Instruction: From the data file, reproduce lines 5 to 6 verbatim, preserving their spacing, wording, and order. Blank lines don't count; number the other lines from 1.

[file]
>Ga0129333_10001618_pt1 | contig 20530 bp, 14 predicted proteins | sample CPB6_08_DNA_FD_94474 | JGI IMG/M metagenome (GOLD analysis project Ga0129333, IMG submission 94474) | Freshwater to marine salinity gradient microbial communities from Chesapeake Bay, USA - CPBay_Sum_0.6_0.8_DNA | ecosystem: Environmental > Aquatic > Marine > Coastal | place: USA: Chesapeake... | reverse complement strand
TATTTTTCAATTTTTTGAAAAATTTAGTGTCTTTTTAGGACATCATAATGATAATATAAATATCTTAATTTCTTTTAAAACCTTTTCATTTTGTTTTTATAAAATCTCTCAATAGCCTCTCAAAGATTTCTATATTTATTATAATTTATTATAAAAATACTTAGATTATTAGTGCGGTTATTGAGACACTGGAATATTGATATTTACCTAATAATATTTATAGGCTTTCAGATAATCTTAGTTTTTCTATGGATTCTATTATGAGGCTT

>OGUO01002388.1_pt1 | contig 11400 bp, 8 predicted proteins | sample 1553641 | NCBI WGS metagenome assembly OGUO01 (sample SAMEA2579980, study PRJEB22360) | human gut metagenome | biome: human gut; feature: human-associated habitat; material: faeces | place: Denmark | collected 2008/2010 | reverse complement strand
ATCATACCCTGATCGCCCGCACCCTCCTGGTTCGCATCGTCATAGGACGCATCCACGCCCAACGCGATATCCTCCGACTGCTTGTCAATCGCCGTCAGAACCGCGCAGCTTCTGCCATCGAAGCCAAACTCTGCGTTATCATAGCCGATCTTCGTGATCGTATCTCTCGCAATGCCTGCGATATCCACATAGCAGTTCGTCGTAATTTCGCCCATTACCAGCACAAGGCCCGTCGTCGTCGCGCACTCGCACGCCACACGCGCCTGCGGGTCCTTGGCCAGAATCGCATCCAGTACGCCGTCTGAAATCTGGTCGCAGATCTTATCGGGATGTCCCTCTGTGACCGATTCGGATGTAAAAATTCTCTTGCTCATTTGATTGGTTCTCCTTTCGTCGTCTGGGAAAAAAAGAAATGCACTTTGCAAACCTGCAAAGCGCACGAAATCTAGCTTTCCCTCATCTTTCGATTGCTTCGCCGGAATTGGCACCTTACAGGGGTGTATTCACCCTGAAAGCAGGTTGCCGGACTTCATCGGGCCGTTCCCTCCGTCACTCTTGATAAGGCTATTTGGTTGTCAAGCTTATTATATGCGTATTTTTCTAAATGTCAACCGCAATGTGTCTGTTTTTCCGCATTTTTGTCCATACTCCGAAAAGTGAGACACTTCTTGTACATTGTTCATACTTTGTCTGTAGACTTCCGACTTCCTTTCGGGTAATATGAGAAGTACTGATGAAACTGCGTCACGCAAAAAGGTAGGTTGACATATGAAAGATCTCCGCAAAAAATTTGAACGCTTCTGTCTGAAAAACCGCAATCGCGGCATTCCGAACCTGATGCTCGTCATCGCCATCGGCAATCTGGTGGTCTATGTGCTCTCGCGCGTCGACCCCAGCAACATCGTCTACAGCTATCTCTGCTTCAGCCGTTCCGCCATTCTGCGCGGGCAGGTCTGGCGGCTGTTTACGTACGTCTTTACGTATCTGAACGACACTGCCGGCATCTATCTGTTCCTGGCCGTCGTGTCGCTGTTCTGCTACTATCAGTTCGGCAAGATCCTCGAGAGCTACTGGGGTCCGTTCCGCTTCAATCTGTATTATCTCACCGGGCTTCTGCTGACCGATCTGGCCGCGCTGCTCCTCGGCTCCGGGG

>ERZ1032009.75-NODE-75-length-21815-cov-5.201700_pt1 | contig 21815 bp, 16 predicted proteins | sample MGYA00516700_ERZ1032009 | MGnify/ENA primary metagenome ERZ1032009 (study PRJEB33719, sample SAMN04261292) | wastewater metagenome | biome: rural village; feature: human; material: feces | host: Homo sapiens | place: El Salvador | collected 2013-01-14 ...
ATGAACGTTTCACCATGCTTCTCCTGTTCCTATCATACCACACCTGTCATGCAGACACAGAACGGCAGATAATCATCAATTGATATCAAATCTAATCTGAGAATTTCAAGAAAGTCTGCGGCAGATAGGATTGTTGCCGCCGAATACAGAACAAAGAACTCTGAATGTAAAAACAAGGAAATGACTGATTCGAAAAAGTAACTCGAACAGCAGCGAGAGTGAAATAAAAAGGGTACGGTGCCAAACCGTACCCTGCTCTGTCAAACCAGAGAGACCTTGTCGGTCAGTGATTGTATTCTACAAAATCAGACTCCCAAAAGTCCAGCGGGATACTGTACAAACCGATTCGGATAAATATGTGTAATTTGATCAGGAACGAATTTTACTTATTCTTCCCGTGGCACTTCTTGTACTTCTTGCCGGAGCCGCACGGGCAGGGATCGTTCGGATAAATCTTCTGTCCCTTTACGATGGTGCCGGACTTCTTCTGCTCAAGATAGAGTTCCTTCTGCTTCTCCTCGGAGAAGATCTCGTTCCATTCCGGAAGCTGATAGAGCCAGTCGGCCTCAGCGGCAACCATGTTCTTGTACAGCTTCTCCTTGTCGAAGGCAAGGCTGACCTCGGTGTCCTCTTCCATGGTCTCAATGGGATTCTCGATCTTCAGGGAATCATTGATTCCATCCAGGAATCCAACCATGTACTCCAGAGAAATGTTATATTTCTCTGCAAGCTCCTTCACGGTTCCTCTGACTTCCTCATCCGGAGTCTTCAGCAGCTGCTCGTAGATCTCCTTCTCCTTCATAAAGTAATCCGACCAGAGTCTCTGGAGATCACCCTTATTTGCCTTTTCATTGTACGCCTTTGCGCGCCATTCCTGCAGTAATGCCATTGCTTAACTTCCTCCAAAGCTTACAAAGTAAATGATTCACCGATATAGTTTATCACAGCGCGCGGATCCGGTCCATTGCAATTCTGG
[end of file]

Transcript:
>ERZ1032009.75-NODE-75-length-21815-cov-5.201700_pt1 | contig 21815 bp, 16 predicted proteins | sample MGYA00516700_ERZ1032009 | MGnify/ENA primary metagenome ERZ1032009 (study PRJEB33719, sample SAMN04261292) | wastewater metagenome | biome: rural village; feature: human; material: feces | host: Homo sapiens | place: El Salvador | collected 2013-01-14 ...
ATGAACGTTTCACCATGCTTCTCCTGTTCCTATCATACCACACCTGTCATGCAGACACAGAACGGCAGATAATCATCAATTGATATCAAATCTAATCTGAGAATTTCAAGAAAGTCTGCGGCAGATAGGATTGTTGCCGCCGAATACAGAACAAAGAACTCTGAATGTAAAAACAAGGAAATGACTGATTCGAAAAAGTAACTCGAACAGCAGCGAGAGTGAAATAAAAAGGGTACGGTGCCAAACCGTACCCTGCTCTGTCAAACCAGAGAGACCTTGTCGGTCAGTGATTGTATTCTACAAAATCAGACTCCCAAAAGTCCAGCGGGATACTGTACAAACCGATTCGGATAAATATGTGTAATTTGATCAGGAACGAATTTTACTTATTCTTCCCGTGGCACTTCTTGTACTTCTTGCCGGAGCCGCACGGGCAGGGATCGTTCGGATAAATCTTCTGTCCCTTTACGATGGTGCCGGACTTCTTCTGCTCAAGATAGAGTTCCTTCTGCTTCTCCTCGGAGAAGATCTCGTTCCATTCCGGAAGCTGATAGAGCCAGTCGGCCTCAGCGGCAACCATGTTCTTGTACAGCTTCTCCTTGTCGAAGGCAAGGCTGACCTCGGTGTCCTCTTCCATGGTCTCAATGGGATTCTCGATCTTCAGGGAATCATTGATTCCATCCAGGAATCCAACCATGTACTCCAGAGAAATGTTATATTTCTCTGCAAGCTCCTTCACGGTTCCTCTGACTTCCTCATCCGGAGTCTTCAGCAGCTGCTCGTAGATCTCCTTCTCCTTCATAAAGTAATCCGACCAGAGTCTCTGGAGATCACCCTTATTTGCCTTTTCATTGTACGCCTTTGCGCGCCATTCCTGCAGTAATGCCATTGCTTAACTTCCTCCAAAGCTTACAAAGTAAATGATTCACCGATATAGTTTATCACAGCGCGCGGATCCGGTCCATTGCAATTCTGG